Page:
The Black Power Movement Essay

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Sometimes referred to as “the artistic sister of the Black Power Movement” the Black Arts Movement (BAM) arose in the mid 1960’s to develop a poetic/artistic statement that not only provided a means of black existence in America, but also provided a “change of vision” in the perception of African American identity. Much like the New Negro Movement, the Black Arts Movement was a flourishing time of artistic exertion among African American musicians, poets, playwrights, writers, and visual artists who understood that their artistic production could be the key to revising stereotypes of African American subordinacy (Neal). Through looking at the enriching artworks by David Hammons, Jeff Donaldson, and Adrian Piper, it can be understood that …show more content…
The main goal most BAM artists had was to create a humanistic visual statement, that identified their problems, offered solutions to those problems, and educated viewers of their past, present, and future(Hogu). Hammons, Donaldson, and Piper each demonstrate a significant participation in the Black Arts Movement through their various artworks.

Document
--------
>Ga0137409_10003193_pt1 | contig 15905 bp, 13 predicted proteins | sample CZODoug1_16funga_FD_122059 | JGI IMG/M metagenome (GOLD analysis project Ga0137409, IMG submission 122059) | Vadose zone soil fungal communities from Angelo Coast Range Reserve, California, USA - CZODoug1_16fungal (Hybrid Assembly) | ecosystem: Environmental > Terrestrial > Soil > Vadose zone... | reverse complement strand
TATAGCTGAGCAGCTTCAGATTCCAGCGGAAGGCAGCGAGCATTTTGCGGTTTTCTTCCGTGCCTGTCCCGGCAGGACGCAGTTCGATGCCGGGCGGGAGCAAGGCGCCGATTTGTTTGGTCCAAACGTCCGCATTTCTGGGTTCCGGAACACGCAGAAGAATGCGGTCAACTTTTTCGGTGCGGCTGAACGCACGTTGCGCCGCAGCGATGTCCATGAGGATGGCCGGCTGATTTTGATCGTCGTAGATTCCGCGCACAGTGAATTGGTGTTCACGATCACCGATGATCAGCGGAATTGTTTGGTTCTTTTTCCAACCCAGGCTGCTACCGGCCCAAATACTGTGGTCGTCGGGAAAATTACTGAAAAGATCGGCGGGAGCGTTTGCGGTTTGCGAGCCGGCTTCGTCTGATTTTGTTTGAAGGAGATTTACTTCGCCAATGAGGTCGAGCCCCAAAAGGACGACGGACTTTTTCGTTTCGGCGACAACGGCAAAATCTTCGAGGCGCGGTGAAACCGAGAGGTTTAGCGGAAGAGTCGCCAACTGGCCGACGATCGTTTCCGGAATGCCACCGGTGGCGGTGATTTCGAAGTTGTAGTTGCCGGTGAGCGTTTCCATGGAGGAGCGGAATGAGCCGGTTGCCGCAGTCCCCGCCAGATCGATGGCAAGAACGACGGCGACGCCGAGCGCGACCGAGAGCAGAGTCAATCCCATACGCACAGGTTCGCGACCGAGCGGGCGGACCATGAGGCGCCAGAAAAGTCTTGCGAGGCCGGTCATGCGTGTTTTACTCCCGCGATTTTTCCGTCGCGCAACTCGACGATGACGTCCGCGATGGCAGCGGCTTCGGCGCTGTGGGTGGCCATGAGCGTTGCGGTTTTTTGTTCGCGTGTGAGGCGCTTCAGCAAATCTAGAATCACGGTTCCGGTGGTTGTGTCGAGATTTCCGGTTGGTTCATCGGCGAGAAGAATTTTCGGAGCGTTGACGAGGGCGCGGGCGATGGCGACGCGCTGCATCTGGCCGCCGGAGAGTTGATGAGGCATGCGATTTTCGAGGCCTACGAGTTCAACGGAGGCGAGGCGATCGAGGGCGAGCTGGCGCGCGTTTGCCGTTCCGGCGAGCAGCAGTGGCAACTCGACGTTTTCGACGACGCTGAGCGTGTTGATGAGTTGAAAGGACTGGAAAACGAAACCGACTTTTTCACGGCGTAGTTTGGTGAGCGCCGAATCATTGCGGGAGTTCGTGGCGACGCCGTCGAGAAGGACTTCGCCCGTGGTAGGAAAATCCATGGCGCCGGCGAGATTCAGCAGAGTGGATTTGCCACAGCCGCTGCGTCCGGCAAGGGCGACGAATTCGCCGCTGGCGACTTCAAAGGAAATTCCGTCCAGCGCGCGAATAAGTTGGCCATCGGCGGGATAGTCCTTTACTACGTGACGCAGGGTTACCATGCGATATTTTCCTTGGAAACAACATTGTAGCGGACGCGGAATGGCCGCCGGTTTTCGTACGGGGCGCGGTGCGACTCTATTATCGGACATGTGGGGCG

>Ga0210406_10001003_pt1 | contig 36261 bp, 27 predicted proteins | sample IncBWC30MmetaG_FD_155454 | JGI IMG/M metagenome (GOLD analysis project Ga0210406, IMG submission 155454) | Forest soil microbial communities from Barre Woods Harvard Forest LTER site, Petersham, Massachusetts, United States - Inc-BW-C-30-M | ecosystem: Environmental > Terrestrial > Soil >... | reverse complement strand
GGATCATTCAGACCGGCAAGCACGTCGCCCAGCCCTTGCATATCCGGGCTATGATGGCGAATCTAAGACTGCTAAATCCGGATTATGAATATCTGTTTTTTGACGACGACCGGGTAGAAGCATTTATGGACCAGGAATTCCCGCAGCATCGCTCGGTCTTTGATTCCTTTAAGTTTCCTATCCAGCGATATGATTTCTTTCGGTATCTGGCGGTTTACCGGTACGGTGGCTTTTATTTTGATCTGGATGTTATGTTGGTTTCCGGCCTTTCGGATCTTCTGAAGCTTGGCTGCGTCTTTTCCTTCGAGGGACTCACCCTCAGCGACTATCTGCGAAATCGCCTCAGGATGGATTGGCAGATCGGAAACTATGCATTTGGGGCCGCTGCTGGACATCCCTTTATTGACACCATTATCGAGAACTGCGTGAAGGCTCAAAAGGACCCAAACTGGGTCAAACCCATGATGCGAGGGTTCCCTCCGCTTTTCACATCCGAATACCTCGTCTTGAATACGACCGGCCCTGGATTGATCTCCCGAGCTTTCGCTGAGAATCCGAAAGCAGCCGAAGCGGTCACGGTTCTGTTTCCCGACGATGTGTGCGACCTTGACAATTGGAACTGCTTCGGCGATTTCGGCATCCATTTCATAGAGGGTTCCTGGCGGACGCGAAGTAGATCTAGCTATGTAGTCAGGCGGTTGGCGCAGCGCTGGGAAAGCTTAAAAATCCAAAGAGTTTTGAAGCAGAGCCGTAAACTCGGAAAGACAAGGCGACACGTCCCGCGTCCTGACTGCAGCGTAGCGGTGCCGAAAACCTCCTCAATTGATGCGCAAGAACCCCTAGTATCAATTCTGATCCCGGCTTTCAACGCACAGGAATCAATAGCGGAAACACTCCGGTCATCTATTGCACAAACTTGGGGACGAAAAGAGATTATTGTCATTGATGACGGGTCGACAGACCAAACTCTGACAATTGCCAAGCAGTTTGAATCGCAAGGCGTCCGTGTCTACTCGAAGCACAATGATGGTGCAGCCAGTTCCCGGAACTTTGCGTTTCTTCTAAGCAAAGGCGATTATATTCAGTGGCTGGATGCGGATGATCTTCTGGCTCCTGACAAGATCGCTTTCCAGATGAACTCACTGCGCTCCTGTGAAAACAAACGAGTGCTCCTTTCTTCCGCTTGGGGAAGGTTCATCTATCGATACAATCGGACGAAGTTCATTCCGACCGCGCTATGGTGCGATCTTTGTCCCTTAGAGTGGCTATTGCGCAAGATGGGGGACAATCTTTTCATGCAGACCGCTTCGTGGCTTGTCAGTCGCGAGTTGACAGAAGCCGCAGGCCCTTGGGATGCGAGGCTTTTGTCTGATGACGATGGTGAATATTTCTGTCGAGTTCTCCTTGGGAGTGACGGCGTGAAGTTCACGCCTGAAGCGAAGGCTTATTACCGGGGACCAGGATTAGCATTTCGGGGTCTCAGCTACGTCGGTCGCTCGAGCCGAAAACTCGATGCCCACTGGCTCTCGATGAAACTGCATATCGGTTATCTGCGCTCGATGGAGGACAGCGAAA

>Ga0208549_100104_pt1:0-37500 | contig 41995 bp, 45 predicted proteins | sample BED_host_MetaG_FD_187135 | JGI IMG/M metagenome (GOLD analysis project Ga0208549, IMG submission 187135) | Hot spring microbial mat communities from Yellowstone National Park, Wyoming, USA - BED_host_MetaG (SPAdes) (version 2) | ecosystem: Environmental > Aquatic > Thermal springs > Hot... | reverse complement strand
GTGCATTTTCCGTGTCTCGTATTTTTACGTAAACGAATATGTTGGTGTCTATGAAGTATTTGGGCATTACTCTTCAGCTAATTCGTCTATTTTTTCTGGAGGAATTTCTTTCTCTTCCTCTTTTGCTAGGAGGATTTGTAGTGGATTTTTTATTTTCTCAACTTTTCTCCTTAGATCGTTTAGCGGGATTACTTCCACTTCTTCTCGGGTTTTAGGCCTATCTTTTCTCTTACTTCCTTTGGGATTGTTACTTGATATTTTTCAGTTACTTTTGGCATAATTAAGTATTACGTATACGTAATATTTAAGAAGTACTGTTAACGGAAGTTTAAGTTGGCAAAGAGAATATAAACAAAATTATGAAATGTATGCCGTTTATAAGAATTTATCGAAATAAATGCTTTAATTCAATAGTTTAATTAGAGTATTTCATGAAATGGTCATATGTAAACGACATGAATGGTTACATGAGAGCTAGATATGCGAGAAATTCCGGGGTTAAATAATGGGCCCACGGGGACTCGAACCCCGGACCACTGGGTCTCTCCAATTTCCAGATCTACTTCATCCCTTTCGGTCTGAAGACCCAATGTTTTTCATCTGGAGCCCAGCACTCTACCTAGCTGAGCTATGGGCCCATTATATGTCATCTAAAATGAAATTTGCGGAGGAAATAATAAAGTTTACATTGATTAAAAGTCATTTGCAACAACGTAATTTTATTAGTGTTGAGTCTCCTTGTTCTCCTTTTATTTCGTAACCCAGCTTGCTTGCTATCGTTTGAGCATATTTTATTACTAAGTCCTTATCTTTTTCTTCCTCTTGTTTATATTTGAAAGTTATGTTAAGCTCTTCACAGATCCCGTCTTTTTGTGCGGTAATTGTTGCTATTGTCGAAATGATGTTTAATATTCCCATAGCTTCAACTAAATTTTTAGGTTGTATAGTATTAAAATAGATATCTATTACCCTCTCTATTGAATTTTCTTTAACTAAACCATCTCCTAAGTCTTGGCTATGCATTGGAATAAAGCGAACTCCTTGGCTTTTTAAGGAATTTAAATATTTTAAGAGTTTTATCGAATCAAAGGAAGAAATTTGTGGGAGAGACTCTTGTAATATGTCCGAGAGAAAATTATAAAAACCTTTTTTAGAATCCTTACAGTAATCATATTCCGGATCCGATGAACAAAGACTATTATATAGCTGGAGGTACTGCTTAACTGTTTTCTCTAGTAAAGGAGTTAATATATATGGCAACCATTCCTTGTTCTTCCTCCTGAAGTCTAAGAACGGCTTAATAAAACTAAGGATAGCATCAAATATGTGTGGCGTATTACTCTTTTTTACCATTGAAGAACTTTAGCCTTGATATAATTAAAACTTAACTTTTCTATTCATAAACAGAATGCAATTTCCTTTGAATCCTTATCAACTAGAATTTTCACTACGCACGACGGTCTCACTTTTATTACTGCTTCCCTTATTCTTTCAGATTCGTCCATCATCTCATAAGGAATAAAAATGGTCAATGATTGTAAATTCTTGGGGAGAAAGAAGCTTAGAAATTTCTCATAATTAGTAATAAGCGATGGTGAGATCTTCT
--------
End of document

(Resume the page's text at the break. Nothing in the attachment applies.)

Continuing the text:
In David Hammons’ “Spade (Power to the Spade)”, Hammons literally uses his own body as a printing plate. Coating his skin with margarine and then pressing his greased body against the paper, Hammons signifies power through his body. Spade represents a scenario in which Hammons body is inscribed with the racist stereotype of the spade (Wofford 111). Hammons used his artwork as a medium for communication, being that the figures in his art were surrounded by a beguiling ambiguity. His use of imprints of the body was known to encourage viewers to imagine a presence that is not physically primitive, but whose very existence seems so vehemently insisted upon by the bodies that literally press themselves against the picture plane (Wofford 101). Not only striving for black power, Adrian Piper signified both racial, and gender equality. In 1972, Piper periodically dressed as a persona called the Mythic Being, which became a paradoxical figure of liberation.

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